This report was found in 1994 by JFK assassination researchers Jack White, Jim Marrs and John Armstrong while browsing through the personal files of Marguerite Oswald at the Special Collections division of TCU's Burnett Library. White and Marrs issued a press release that was printed in Probe, which, at the time was being edited by Dennis Effle. It was this press release that Perry used to attack the document as a forgery planted by mysterious conservative Dallas citizens disgruntled by how Mark Lane had made their city look silly. Perry's theory – if it can be called one – was that the forgers wanted to make Lane look stupid when he publicized it. Apparently the plotters were not too smart. They got Lane's address wrong somehow and the envelope containing the report was returned address unknown. An interesting point about Perry's "research" is that although he was arguing for a conspiracy, he would never name anyone involved, or the date when the letter to Lane was sent. This is rather surprising since Perry actually said that he talked to one of the conspirators. (See, Perry's "The Bledsoe Document Resurfaces") In that article he does not say if he asked the nameless man how he could have gotten Lane's address wrong. Lane was quite accessible at the time since he was traveling the country and also giving lectures in New York on a regular basis. Many, many people had access to him e.g. Ray Marcus, Marjorie Field etc. All that was necessary was to give the arrest report to one of them or ask them for Lane's mailing address. Another way to have gotten him the report was through his publisher. A very common practice, both then and now. It's odd that, apparently, Perry did not ask those questions.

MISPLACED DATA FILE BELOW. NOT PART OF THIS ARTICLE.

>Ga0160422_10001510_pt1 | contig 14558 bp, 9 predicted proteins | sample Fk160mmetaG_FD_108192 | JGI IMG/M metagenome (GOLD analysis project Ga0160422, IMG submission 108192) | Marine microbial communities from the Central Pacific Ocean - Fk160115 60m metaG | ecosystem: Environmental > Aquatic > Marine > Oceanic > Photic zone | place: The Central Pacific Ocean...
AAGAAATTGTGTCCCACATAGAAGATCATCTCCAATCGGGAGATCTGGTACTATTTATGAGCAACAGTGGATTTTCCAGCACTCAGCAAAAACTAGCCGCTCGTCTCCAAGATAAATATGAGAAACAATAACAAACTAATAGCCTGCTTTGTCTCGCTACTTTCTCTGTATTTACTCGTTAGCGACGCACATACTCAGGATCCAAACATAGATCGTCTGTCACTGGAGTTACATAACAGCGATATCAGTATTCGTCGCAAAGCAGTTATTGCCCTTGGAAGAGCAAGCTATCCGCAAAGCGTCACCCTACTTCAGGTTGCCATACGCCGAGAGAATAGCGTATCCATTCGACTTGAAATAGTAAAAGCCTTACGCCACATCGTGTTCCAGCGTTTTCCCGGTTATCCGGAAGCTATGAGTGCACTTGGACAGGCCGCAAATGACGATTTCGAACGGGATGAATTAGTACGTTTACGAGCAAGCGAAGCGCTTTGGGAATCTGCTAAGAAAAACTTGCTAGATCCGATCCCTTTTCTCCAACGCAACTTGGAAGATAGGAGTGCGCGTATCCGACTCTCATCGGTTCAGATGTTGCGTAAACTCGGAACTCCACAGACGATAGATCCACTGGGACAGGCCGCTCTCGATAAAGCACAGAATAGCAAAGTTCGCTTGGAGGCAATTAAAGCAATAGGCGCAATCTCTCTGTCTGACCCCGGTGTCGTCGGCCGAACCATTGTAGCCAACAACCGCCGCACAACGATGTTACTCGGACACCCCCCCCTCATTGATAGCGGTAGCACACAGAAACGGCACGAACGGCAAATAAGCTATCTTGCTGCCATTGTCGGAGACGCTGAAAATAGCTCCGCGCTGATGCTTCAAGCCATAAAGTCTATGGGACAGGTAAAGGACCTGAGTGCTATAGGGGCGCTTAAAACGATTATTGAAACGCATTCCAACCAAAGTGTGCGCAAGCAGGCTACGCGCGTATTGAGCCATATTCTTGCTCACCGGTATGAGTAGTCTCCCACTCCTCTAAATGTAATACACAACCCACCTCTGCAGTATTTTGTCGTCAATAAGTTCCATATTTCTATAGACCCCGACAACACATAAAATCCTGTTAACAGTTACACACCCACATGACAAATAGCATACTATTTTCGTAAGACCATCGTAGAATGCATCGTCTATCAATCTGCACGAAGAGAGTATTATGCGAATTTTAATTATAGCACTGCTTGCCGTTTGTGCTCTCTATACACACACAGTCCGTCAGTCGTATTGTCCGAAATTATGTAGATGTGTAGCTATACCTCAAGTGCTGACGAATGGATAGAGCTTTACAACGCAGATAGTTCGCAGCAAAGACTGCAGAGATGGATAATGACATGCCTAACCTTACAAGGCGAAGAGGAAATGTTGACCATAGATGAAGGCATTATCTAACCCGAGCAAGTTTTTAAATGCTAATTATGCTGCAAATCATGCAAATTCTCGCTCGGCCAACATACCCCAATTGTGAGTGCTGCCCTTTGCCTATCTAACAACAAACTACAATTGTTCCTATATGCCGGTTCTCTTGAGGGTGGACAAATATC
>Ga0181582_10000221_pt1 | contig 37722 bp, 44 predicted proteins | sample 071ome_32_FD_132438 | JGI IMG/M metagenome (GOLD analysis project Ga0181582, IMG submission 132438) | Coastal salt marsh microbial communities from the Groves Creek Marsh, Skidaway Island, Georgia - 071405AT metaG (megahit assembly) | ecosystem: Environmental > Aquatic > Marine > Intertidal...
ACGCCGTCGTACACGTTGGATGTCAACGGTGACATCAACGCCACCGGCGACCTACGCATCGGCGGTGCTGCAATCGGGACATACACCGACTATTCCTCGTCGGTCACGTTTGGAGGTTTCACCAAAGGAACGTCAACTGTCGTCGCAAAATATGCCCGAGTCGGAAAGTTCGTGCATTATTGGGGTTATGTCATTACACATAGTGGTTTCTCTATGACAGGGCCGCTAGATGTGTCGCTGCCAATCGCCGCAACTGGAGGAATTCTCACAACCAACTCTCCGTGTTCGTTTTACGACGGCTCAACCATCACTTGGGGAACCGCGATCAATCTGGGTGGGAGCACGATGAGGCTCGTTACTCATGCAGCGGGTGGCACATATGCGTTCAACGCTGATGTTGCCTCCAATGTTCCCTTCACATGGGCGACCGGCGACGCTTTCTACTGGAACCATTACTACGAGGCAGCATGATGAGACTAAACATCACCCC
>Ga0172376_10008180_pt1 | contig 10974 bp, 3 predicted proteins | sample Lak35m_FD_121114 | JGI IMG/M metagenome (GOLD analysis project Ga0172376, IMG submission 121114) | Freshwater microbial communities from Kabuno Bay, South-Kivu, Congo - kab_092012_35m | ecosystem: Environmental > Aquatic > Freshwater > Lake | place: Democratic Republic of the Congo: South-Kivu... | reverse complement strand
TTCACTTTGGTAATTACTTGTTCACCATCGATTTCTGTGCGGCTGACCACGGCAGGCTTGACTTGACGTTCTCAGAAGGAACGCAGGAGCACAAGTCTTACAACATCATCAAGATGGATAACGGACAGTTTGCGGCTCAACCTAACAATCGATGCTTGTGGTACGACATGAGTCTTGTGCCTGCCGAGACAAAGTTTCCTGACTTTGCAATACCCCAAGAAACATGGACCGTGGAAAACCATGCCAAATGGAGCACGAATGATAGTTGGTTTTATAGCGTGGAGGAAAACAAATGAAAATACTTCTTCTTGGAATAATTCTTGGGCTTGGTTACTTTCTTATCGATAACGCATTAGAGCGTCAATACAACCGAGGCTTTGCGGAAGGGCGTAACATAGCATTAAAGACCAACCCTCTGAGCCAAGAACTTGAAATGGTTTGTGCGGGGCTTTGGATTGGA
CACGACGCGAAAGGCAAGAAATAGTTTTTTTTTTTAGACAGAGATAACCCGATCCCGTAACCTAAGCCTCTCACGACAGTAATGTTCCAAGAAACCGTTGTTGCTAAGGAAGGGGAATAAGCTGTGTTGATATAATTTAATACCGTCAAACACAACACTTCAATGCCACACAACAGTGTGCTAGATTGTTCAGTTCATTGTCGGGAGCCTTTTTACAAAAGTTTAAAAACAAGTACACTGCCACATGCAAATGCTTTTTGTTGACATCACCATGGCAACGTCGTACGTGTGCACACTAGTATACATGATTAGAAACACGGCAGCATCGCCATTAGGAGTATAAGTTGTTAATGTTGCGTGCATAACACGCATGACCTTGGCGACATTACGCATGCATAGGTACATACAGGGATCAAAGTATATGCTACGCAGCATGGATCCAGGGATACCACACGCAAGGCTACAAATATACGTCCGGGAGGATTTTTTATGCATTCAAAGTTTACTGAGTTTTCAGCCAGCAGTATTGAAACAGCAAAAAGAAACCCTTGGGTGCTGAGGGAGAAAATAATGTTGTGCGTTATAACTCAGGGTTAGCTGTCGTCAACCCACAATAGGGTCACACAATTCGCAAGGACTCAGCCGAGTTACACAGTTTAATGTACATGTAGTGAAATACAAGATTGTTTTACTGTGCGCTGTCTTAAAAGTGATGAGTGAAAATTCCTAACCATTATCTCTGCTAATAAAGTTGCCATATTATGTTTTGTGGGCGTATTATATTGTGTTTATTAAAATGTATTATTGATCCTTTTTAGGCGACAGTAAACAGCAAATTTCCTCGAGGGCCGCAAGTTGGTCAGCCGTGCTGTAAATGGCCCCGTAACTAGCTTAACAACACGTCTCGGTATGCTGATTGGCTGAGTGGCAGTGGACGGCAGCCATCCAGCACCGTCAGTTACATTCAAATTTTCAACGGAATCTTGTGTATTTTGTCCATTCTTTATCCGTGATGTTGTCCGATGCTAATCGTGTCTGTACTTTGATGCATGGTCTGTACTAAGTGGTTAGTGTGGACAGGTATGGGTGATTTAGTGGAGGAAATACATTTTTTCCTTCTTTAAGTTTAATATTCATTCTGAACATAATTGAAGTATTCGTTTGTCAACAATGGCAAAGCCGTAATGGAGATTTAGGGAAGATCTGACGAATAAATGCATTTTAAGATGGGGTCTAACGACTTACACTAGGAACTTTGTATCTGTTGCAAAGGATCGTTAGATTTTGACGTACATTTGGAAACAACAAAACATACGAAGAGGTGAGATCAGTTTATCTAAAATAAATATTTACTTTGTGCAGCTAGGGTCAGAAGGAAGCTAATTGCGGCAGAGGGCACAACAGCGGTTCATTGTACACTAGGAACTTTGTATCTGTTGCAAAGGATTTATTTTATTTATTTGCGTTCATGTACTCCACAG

Perry also reports as fact that the arrest report first surfaced back in the sixties, and that it was then not investigated again until 1994. The first statement is really an assumption he makes; the second statement is false. And, as we will see, it is hard to believe that Perry did not know it was false when he wrote it.